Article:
Entertaining out of town guests? Going stir-crazy? In search of presents which don’t come wrapped in a box?
A nearby art museum or gallery can help turn a season of consumerism into a season of enlightenment.
Prior to visiting any of the locations listed across the 10 largest metropolitan areas in the United States, check their websites for holiday hours as well as up to date COVID-19 safety measures which will vary widely from place to place.
Art and New York are synonymous, but before trodding the well-worn path back to The Met, MoMA, the Guggenheim or the Whitney, enjoy an adventure by visiting one of the city’s countless galleries.
Elizabeth Houston Gallery on the Lower East Side presents the challenging mixed-media artwork of Julie Green who spent the last 20 years of her life highlighting the cruelties of America’s carceral system. For something more joyful, Miles McEnery Gallery adjacent to the High Line in Chelsea offers Hans Hofmann’s vibrantly colored Chimbote Mural paintings.
In 1950 Hofmann was invited to collaborate in the making of a modernist site in the coastal town of Chimbote, Peru. Hofmann planned to paint nine large murals that would become a mosaic at the site, but the project was never realized. The resulting large-scale abstract panels—nearly 7 x 4 feet at their widest—provide significant insight into his energetic compositions and distinct theoretical approach to painting.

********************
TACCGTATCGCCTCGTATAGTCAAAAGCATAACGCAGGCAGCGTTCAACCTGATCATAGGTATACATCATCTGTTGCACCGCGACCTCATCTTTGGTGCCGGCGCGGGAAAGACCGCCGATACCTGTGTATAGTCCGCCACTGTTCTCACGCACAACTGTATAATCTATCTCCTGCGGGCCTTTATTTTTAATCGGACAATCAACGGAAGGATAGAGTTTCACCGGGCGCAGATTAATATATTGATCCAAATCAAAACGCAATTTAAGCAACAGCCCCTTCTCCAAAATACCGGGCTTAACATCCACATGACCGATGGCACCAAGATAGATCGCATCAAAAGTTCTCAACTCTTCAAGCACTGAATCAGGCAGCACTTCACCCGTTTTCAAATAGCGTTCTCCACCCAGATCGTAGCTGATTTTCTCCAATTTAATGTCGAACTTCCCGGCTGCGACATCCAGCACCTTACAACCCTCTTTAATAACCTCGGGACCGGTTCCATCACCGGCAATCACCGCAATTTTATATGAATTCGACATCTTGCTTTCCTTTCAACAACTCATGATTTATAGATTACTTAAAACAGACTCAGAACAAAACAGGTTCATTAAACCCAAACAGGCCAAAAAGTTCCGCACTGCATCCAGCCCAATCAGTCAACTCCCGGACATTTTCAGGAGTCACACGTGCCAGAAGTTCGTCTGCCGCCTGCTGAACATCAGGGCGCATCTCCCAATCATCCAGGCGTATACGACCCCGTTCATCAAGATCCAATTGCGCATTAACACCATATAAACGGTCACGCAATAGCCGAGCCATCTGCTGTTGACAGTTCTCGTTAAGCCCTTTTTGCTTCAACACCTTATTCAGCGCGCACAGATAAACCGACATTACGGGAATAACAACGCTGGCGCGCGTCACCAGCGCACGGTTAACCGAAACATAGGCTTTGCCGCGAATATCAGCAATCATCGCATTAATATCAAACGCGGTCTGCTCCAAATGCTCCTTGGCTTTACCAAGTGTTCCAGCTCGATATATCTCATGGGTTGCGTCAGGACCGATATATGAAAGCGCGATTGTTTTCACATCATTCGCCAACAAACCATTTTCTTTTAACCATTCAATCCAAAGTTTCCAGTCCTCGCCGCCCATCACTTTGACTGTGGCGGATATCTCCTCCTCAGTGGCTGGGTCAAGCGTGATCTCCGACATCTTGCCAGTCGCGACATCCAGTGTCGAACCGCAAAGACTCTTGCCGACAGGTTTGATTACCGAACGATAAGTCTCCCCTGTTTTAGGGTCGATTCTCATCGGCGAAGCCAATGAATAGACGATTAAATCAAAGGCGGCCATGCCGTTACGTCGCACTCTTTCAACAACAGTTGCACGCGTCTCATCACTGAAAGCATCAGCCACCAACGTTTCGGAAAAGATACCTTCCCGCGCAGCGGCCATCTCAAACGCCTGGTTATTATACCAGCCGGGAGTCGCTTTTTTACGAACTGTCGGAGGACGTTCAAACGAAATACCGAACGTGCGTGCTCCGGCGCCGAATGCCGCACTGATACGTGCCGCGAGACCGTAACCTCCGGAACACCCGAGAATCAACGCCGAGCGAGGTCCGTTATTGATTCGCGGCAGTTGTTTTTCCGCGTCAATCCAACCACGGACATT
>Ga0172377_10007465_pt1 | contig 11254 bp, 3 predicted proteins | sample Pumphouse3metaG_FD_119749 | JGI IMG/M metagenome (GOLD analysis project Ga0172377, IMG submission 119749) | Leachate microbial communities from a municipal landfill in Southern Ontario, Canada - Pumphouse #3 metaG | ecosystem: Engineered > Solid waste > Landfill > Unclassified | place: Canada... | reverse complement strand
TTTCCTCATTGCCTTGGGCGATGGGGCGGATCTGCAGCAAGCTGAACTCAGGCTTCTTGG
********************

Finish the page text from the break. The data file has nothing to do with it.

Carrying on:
Consider stopping by fitting homage to Hofmann, a central figure in New York’s ascendance to the pinnacle of the art world as a revered teacher of Lee Krasner, Joan Mitchell, Helen Frankenthaler and other stalwarts of the “New York School.”
The Jewish Museum at the north end of Museum Mile is always open on Christmas Day, Blaxploitation posters at Poster House entertain even non-art lovers, and if the weather cooperates, make a day of it by searching for art hiding in New York using this handy guide.
The Obama Portraits remain on view at the Los Angeles County Museum of Art through January 2, 2022. Perhaps overshadowing them there is a stunning exhibition of Black American portraits. With examples dating from the 1800s to present day and featuring many of the most important Black artists in history, “Black American Portraits” stands as one of the most significant art exhibitions of this or any year.
Sanford Biggers and LaToya Ruby Frazier at the California African American Museum next to the L.A. Coliseum are worth the trip.
Want to see what a $53 million painting looks like? That’s what the Getty Museum paid at auction this fall for Gustave Caillebotte’s Young Man at His Window which is now on view for the first time ever, only through January 9, 2022, before going in for conservation.
Dubbed “New York’s most famous unknown artist,” Ray Johnson was a pioneer of mail art and an early Pop artist whose use of celebrity imagery heralded Andy Warhol’s own appropriation in the 1960s. Ray Johnson c/o at the Art Institute of Chicago introduces audiences to this unique, impossible to categorize artist.